When Grammy-winning classical violinist Hilary Hahn plays in front of an audience, you can expect classics from Beethoven and Bach, performed with a flair and energy that's uniquely her own. Now, Hillary Hahn has a new project in the works: She wants to bring back the encore.
No, she's not demanding a standing ovation at every concert, with fans begging her to come back on stage. She's trying to get composers to write more encores — short pieces of music that are a staple for violinists. She's recently commissioned a couple dozen of the short pieces as part of her project In 27 Pieces: The Hilary Hahn Encores.
"About a decade ago I noticed that there were a lot of collections of popular encores being recorded or printed, and people were really focusing on the pieces that people recognized," Hahn tells Weekend Edition Sunday host Audie Cornish. "I just found myself wondering, 'Where are the new ones?' Because I knew people were writing new short pieces, but I was not seeing them being performed."
Hahn is currently on tour playing Bach and Beethoven as well as 13 commissioned encores. She performed one called "Whispering," by Finnish composer Einojuhani Rautavaara, at a benefit concert in Bethlehem, Pa. last month. Hahn says the piece is meant to illustrate that there is virtuosity even in quiet.
"There's an idea of the encore being a virtuosic showpiece," Hahn says. "I found that a lot of composers in this project wanted to redefine the term 'encore.' They wanted to create a different kind of virtuosity, or they wanted to create a lyricism or a thoughtfulness that they had missed in certain kind of encores in the past."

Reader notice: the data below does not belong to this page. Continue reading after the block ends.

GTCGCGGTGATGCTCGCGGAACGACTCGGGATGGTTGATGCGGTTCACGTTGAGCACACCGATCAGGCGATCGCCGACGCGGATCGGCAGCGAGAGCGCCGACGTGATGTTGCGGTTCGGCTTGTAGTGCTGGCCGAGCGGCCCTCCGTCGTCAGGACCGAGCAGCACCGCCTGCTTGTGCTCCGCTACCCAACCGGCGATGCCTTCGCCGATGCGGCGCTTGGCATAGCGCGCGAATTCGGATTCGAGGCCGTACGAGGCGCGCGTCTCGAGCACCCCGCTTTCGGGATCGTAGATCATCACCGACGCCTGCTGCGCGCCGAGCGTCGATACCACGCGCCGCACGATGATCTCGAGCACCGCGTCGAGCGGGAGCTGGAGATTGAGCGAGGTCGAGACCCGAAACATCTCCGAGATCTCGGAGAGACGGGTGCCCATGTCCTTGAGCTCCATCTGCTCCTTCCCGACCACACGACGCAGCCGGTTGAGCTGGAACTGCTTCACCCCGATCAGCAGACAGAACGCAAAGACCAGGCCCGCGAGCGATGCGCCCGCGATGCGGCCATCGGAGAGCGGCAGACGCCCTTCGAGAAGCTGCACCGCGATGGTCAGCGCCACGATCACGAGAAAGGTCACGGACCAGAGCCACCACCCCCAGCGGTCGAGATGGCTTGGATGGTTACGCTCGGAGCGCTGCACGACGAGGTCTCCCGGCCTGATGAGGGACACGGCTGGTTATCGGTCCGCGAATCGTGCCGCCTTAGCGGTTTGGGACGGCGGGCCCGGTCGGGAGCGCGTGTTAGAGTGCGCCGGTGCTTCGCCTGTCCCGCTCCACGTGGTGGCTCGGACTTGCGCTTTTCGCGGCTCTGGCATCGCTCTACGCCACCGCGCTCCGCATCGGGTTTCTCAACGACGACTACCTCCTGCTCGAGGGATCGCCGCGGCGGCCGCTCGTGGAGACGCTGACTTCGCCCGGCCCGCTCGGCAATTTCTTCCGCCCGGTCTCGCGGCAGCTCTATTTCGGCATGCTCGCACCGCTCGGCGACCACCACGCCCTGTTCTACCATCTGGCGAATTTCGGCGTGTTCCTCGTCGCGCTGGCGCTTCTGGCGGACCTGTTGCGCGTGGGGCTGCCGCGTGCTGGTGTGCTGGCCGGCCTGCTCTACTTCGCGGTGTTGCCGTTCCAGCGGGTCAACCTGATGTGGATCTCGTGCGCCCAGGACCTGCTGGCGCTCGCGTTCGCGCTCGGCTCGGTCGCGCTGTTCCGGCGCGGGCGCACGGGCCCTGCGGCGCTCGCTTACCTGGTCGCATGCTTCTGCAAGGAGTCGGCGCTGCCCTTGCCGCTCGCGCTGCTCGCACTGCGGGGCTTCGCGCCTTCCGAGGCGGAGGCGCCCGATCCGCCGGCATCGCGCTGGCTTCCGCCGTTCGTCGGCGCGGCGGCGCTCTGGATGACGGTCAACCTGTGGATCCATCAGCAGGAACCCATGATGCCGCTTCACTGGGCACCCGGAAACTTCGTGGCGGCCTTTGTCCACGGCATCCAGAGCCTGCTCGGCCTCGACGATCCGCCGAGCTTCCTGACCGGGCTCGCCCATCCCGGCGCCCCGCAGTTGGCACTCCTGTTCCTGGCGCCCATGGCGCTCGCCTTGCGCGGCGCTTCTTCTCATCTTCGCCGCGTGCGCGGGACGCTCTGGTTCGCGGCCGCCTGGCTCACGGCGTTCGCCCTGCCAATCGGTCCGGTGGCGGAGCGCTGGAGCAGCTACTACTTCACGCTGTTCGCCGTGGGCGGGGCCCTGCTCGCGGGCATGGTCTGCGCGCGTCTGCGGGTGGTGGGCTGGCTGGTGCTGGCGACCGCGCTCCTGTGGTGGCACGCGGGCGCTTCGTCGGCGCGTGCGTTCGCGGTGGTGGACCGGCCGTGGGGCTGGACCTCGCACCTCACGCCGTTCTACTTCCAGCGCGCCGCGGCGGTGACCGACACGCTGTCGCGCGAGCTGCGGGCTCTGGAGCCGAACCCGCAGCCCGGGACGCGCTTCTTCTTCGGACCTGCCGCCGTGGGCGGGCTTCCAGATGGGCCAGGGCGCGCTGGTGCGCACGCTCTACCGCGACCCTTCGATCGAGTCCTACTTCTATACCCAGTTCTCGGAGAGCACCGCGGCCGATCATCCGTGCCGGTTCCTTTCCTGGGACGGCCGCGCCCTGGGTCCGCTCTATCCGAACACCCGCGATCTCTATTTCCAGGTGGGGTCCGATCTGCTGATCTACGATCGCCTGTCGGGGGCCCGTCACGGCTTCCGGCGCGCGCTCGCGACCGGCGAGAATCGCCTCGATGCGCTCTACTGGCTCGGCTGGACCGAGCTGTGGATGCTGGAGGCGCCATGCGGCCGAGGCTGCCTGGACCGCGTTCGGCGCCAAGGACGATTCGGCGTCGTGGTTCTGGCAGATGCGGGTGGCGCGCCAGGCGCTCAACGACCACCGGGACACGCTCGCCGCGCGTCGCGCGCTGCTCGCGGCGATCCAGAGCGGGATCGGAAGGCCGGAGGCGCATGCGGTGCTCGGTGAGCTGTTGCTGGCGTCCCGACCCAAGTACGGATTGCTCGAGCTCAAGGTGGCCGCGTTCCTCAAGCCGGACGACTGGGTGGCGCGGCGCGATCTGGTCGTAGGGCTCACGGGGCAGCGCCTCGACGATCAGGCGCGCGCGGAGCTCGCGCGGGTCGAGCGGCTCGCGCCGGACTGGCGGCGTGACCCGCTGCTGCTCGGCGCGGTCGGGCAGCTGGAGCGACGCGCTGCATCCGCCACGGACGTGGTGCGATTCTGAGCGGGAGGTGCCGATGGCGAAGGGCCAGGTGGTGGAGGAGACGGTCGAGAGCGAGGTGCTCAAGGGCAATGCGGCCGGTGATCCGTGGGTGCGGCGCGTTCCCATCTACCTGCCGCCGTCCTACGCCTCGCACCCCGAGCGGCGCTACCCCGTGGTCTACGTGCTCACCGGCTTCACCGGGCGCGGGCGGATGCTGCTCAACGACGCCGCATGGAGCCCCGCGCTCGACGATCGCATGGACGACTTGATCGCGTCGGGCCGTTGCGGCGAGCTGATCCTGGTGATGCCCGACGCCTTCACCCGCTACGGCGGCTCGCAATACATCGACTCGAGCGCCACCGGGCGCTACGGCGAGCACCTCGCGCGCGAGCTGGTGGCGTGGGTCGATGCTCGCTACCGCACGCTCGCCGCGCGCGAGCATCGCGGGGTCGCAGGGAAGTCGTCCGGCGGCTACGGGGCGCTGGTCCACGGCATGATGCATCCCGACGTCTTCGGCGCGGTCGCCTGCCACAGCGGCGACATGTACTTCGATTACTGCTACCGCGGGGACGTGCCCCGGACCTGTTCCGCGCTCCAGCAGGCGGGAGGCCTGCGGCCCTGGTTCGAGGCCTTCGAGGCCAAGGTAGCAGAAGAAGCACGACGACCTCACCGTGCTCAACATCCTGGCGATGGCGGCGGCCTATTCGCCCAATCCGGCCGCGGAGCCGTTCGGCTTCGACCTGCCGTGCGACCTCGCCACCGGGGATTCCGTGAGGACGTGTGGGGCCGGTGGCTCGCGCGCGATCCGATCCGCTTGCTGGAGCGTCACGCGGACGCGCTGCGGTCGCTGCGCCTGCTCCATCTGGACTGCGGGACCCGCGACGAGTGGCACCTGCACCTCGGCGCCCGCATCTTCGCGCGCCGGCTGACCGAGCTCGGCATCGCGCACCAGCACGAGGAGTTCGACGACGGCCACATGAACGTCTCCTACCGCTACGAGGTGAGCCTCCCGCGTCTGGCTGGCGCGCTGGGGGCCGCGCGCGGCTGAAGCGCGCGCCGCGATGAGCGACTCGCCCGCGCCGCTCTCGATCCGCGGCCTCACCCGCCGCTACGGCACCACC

Hahn says she understands why encores that are established hits get a lot more play than newer ones.
"You go to a restaurant and you want ice cream for dessert because you know you like ice cream," she says. "Who doesn't like hearing something they already know they love? ... I can definitely see why that is done, and why it should continue to be done. "
However, Hahn says she hopes performing these shorter pieces will give her a chance to introduce people to composers they might not be familiar with, and perhaps even create some new favorites.
"Something new has the chance to speak to someone immediately," she says. "There isn't this expectation of what they're about to hear, so people can be really captivated, really quickly."
Hilary Hahn is currently accepting submissions for the final encore of her In 27 Pieces project. For more information, visit her website.
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